In 2019, a British general election was called, to be held on Dec. 12 — the feast day of Our Lady of Guadalupe, patroness of the Americas (where Johnson was born) and patroness of the unborn. On that day, Johnson won a stunning election victory that meant Brexit was now definitely going ahead.

Becoming prime minister was momentous for Johnson, but something equally momentous, if more mysterious, happened while he was in office. 

Johnson married Carrie Symonds in a Catholic ceremony at Westminster Cathedral on May 29, 2021. The previous year, the couple’s son, Wilfred, had been baptized Catholic, prompting suggestions that Johnson had returned to Catholicism. He had been married twice previously, but these marriages were deemed to be invalid by reason of lack of canonical form. And so he was free to marry in the Church. Now, for the first time in his life, Johnson was sacramentally married, living with his Catholic spouse and children. 

Removed from office in a political coup, Johnson is Britain’s first Catholic prime minister; centuries earlier, in 1688, the last Catholic king of these islands, King James II, was removed from office by a Protestant coup d'état. That monarch fought to regain his throne, but that military campaign ended in failure and humiliation. He retreated to France. There, the Stuart king was transformed into a devout Catholic whose last days were spent in prayer and penance. The loss of his throne proved to be the means by which the scales fell from his eyes. From then on, he saw the true crown he must strive for.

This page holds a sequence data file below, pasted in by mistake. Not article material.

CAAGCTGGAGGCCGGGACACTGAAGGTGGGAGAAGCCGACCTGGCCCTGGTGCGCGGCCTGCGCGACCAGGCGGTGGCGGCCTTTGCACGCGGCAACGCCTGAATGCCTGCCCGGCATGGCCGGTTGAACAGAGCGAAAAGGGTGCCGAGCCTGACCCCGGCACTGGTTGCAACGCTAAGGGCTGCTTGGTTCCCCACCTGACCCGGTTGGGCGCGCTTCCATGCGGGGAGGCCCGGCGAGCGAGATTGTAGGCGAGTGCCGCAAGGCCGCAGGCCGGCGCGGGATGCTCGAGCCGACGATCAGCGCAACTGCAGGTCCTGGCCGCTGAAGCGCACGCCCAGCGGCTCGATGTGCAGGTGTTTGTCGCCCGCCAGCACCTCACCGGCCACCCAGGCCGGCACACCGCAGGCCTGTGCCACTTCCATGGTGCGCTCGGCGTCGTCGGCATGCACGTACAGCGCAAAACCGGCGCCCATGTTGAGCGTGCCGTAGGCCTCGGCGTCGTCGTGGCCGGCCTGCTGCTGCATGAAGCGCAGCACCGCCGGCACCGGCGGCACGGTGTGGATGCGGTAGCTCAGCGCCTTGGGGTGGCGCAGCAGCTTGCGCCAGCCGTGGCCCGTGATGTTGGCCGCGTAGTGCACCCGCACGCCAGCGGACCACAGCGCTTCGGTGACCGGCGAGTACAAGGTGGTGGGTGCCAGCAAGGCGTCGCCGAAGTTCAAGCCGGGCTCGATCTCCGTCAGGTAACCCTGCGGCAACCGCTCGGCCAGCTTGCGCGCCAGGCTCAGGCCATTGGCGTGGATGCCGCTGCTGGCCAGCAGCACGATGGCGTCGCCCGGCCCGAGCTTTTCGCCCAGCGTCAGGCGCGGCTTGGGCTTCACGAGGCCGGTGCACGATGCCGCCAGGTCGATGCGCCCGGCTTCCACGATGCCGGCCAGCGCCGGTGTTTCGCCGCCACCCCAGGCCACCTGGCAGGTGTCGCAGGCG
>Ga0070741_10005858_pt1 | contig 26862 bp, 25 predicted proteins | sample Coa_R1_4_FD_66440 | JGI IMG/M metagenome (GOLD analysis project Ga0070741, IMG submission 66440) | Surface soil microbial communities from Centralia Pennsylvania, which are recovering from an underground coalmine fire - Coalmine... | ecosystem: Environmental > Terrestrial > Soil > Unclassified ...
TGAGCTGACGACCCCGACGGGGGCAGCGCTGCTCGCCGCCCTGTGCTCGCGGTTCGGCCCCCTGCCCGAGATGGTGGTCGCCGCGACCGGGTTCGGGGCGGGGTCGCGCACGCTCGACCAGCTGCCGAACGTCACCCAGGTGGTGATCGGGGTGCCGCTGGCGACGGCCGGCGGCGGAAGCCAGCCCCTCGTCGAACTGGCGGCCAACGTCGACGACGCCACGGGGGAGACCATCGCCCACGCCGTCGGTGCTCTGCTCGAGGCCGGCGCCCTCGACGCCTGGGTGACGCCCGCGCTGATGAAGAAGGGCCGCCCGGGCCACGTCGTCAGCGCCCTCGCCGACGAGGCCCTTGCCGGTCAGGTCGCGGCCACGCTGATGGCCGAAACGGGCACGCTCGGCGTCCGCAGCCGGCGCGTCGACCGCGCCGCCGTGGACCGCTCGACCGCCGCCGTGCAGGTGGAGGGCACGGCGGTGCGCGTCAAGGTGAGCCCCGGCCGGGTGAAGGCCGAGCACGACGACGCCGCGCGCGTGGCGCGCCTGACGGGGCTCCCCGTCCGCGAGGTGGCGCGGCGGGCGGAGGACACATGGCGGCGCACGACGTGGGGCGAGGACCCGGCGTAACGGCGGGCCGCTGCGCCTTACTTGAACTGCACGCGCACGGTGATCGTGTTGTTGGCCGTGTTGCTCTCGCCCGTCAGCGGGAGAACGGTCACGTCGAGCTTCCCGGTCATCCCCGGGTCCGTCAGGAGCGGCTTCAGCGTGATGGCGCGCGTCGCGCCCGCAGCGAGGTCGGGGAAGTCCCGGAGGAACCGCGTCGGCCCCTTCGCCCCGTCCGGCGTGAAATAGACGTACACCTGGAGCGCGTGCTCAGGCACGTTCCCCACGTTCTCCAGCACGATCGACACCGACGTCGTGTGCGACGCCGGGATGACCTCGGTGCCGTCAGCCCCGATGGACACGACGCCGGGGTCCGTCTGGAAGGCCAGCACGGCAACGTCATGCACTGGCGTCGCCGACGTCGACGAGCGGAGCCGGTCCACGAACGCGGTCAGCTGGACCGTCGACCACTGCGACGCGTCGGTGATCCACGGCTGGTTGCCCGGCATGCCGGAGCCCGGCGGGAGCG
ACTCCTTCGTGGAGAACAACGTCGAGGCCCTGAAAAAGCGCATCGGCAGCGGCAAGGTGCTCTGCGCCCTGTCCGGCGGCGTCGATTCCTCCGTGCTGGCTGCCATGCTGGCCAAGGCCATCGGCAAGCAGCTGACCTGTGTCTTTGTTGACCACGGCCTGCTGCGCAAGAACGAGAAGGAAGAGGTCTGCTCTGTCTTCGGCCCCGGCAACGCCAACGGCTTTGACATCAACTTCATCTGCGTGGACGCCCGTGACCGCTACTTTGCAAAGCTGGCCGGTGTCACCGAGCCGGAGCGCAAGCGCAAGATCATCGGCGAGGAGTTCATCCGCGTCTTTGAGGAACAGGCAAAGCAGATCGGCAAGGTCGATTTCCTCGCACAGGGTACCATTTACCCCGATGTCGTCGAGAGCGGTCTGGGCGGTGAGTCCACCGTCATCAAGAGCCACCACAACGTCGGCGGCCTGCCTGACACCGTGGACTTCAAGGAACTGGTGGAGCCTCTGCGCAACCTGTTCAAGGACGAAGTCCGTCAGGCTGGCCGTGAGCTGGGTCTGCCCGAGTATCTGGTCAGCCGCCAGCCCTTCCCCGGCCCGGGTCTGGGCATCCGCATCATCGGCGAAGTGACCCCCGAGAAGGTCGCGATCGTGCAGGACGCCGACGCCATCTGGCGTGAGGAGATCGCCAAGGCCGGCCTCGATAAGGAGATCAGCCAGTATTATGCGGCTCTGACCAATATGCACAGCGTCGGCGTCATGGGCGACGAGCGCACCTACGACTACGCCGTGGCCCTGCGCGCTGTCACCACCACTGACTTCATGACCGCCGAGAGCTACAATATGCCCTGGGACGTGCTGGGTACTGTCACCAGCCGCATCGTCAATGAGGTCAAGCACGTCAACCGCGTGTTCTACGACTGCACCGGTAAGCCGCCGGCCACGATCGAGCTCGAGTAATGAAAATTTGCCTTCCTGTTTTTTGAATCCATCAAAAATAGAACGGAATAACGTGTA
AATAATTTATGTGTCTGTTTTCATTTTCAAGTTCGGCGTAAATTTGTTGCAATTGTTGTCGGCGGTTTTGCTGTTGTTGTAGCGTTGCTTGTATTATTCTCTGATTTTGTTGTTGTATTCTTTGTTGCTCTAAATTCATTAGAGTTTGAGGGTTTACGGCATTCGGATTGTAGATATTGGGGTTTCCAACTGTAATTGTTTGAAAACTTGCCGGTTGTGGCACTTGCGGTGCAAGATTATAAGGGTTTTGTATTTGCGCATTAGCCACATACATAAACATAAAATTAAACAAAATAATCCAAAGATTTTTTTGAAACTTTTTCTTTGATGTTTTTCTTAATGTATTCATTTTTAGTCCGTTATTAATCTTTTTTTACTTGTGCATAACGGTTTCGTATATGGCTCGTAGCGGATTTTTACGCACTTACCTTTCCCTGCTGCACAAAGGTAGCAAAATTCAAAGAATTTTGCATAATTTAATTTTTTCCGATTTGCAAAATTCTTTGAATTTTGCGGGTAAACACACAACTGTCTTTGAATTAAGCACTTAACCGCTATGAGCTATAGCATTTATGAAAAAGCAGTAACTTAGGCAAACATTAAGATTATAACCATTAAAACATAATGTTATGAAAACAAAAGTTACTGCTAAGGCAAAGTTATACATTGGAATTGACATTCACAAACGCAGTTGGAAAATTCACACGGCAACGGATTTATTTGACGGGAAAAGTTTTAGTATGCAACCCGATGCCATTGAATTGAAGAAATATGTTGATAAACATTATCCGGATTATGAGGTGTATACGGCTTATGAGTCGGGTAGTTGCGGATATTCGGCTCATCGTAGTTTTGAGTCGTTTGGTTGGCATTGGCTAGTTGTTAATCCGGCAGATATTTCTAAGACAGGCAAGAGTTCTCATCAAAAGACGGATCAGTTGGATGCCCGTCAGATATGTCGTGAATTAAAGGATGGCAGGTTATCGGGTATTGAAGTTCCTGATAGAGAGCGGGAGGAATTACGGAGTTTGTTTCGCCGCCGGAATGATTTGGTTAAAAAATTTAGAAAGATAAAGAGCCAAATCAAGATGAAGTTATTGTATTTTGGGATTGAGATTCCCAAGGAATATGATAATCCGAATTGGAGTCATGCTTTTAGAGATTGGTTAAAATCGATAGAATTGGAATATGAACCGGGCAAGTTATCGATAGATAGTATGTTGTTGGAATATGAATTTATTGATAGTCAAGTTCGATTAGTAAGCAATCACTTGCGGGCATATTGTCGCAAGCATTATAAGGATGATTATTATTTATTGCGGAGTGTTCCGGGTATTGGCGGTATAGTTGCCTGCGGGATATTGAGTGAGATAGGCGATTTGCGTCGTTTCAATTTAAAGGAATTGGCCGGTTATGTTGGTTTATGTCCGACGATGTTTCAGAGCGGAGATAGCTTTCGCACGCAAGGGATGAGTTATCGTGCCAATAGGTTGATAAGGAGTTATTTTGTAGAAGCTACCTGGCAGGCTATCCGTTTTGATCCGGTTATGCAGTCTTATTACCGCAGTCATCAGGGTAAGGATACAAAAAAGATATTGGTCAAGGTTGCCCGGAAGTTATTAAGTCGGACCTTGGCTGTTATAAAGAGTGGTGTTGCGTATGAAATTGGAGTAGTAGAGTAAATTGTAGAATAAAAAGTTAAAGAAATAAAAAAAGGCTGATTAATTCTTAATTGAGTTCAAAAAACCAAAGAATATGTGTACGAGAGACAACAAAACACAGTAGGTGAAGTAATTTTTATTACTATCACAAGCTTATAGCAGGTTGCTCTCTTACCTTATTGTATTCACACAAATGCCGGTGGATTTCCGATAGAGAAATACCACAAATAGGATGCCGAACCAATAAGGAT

Is it too much to hope that Johnson’s rapid fall from political grace may be the means by which he, like King James, is forced to examine the workings of an altogether different grace in his life? 

It does seem that dates and saints appear to have run strangely parallel to Johnson’s political career. It seems to continue. The day on which Johnson’s premiership effectively crumbled, as his cabinet deserted him, leaving him prime minister in name only, was July 6. It is the day on which St. Thomas More, patron saint of politicians, was martyred at Tower Hill, a few miles downriver from the Palace of Westminster. More reminds us all too well that it is better to be faithful to the True King than to solely serve any earthly one. Perhaps, this morning, that sentiment is not lost on the incumbent of No. 10?